Hypechusa lutea (L.) Alef.
Vicia cavanillesii Martinez
Vicia ciliata Schur
Vicia hirta Pers.
Vicia lineata M.Bieb.
Vicia vestita Boiss.
Common Name: Yellow Vetch
Vicia lutea is a tufted, prostrate annual plant with stems 10 - 45cm long.
The plant is sometimes harvested from the wild for local use as a food.
Vicia lutea is a widespread species with no major threats and ex situ conservation in place. The plant is classified as 'Least Concern' in the IUCN Red List of Threatened Species(2016)[
Europe - Britain to Portugal, east to Romania and Bulgaria; W. Asia - Turkey, the Caucasus, Iran, Levant; N. Africa - Macaronesia, Morocco to Egypt
Cliffs and shingle near the sea[
]. Disturbed and agricultural land, and open woodland; at elevations up to 2,180 metres[
|Conservation Status||Least Concern
Species in this genus generally succeed in any well-drained soil in a sunny position if the soil is reliably moist throughout the growing season, otherwise they are best grown in semi-shade[
This species has a symbiotic relationship with certain soil bacteria, these bacteria form nodules on the roots and fix atmospheric nitrogen. Some of this nitrogen is utilized by the growing plant but some can also be used by other plants growing nearby[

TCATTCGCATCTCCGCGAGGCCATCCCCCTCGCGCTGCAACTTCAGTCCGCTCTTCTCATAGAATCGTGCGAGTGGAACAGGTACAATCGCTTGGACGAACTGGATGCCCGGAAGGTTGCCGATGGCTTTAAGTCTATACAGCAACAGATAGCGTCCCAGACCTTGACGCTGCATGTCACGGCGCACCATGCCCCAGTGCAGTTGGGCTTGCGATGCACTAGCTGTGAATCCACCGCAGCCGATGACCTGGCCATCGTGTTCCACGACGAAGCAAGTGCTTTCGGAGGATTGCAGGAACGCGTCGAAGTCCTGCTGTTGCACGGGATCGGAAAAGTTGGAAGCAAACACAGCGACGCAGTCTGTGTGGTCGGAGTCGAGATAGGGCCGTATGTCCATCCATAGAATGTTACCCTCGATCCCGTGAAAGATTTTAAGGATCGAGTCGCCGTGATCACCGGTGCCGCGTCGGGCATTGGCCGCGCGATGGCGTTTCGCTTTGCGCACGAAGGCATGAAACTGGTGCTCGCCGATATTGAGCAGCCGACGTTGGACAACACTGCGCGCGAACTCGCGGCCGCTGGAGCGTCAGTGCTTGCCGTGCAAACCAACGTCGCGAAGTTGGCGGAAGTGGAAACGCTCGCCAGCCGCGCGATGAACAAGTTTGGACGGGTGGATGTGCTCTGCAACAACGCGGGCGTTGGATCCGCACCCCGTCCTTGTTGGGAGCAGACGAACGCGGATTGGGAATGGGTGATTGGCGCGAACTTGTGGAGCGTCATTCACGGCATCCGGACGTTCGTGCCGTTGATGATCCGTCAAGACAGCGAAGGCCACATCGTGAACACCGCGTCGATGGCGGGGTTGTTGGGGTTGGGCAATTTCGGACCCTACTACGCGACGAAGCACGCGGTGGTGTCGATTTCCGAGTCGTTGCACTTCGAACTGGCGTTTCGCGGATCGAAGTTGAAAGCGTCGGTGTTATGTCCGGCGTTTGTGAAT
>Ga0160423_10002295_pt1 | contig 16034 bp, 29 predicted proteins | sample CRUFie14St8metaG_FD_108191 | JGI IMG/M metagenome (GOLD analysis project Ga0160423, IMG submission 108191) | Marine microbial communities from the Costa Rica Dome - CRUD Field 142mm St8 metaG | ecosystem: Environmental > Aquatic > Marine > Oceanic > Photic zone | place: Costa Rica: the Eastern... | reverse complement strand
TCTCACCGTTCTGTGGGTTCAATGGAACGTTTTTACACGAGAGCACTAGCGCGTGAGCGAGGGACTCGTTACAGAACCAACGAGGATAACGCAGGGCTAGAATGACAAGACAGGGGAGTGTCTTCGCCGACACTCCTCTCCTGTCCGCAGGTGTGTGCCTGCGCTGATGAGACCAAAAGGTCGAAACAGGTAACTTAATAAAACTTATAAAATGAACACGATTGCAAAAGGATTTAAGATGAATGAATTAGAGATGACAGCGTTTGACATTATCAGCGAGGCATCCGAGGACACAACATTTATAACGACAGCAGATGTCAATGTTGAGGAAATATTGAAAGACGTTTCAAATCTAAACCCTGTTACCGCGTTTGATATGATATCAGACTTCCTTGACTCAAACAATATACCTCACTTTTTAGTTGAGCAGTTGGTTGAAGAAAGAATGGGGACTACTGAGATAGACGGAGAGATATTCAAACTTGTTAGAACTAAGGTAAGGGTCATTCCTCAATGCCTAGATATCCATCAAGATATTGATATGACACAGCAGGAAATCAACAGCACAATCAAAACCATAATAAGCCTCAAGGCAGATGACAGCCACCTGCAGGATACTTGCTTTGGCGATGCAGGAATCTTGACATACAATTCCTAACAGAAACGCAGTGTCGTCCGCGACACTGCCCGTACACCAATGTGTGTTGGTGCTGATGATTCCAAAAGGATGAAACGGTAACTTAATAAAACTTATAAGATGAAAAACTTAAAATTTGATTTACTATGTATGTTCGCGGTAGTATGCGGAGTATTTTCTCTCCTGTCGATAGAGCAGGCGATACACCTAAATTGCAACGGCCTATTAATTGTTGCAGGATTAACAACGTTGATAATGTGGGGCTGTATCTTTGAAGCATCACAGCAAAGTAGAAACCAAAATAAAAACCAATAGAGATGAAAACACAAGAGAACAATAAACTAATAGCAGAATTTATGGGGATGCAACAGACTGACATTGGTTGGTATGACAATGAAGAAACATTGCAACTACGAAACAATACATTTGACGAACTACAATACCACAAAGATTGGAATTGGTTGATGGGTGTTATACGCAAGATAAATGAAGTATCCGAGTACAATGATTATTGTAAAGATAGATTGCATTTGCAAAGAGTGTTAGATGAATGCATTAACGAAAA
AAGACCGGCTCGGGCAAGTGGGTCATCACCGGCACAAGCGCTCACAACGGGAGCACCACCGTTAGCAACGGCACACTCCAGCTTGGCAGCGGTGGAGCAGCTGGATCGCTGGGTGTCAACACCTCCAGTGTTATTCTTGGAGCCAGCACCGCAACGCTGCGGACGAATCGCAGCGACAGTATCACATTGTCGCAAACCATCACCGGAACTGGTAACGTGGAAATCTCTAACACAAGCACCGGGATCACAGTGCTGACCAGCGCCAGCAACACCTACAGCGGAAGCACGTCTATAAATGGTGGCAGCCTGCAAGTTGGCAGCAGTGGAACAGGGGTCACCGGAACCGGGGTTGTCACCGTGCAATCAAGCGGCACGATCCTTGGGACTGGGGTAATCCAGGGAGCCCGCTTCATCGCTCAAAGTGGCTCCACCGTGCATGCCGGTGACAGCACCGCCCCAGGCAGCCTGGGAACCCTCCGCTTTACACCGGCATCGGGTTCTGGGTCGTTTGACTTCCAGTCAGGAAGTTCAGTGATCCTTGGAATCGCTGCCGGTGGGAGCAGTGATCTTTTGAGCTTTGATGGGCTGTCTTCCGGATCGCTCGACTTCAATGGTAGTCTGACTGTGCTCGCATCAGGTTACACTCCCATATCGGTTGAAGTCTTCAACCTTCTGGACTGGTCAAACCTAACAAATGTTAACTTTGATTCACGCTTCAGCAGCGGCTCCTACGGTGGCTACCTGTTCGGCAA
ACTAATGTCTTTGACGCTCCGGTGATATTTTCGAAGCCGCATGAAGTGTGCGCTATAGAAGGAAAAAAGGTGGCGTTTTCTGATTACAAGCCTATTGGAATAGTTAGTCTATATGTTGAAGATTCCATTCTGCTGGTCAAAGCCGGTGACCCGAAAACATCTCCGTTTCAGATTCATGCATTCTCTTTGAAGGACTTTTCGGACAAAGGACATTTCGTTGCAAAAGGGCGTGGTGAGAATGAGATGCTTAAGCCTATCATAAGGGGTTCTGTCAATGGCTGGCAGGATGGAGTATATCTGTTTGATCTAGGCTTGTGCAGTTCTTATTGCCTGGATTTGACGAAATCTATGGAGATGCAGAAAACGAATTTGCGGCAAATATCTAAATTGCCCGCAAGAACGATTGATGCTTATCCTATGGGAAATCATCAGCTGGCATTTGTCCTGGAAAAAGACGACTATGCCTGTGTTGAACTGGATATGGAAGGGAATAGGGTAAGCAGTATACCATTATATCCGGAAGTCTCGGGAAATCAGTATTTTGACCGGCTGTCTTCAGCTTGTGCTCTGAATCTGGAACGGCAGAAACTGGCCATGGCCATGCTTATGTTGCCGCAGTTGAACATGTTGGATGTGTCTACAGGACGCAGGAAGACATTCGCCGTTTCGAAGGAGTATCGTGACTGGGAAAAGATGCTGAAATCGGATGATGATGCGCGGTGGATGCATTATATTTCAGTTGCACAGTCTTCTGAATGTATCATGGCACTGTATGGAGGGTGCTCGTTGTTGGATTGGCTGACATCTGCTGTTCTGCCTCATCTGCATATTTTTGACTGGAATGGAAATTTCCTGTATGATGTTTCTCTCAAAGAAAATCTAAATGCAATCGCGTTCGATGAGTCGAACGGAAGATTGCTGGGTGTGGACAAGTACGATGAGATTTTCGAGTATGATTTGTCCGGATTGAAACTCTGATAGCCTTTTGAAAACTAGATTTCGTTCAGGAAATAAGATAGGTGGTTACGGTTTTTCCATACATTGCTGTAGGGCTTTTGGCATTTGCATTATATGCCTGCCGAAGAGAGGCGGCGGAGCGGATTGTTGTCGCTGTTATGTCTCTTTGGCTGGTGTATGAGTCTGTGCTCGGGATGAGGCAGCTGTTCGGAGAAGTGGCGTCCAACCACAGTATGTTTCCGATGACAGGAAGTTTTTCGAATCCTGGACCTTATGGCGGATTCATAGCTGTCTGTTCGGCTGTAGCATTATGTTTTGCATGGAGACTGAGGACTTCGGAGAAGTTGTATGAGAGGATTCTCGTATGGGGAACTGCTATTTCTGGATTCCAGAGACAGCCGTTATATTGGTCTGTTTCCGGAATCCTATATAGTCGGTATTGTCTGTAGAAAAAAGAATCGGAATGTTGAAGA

The seeds are a potential food, and have at times of famine been used as an extender with cereals[
]. They are rich in protein and carbohydrates, but are best soaked before use (the soakwater being discarded) in order to get rid of a bitter substance[
Vicia lutea L. is a secondary wild relative of Hungarian Vetch V. pannonica Crantz, a tertiary wild relative of Narbon Bean V. narbonensis L. and Common Vetch V. sativa L. and more remotely a number of other cultivated vetches including Faba Bean V. faba L., Articulated Vetch, V. articulata Hornem., Bitter Vetch V. ervilia (L.) Willd. and Winter Vetch V. villosa Roth. (Maxted and Douglas 1996). As a result, it has the potential for use as a gene donor for crop improvement[
Seed - sow in situ in spring or autumn. The seed has a hard seedcoat and may benefit from scarification before sowing in order to speed up and improve germination. This can usually be done by pouring a small amount of nearly boiling water on the seeds (being careful not to cook them!) and then soaking them for 12 - 24 hours in warm water. By this time they should have imbibed moisture and swollen - if they have not, then carefully make a nick in the seedcoat (being careful not to damage the embryo) and soak for a further 12 hours before sowing.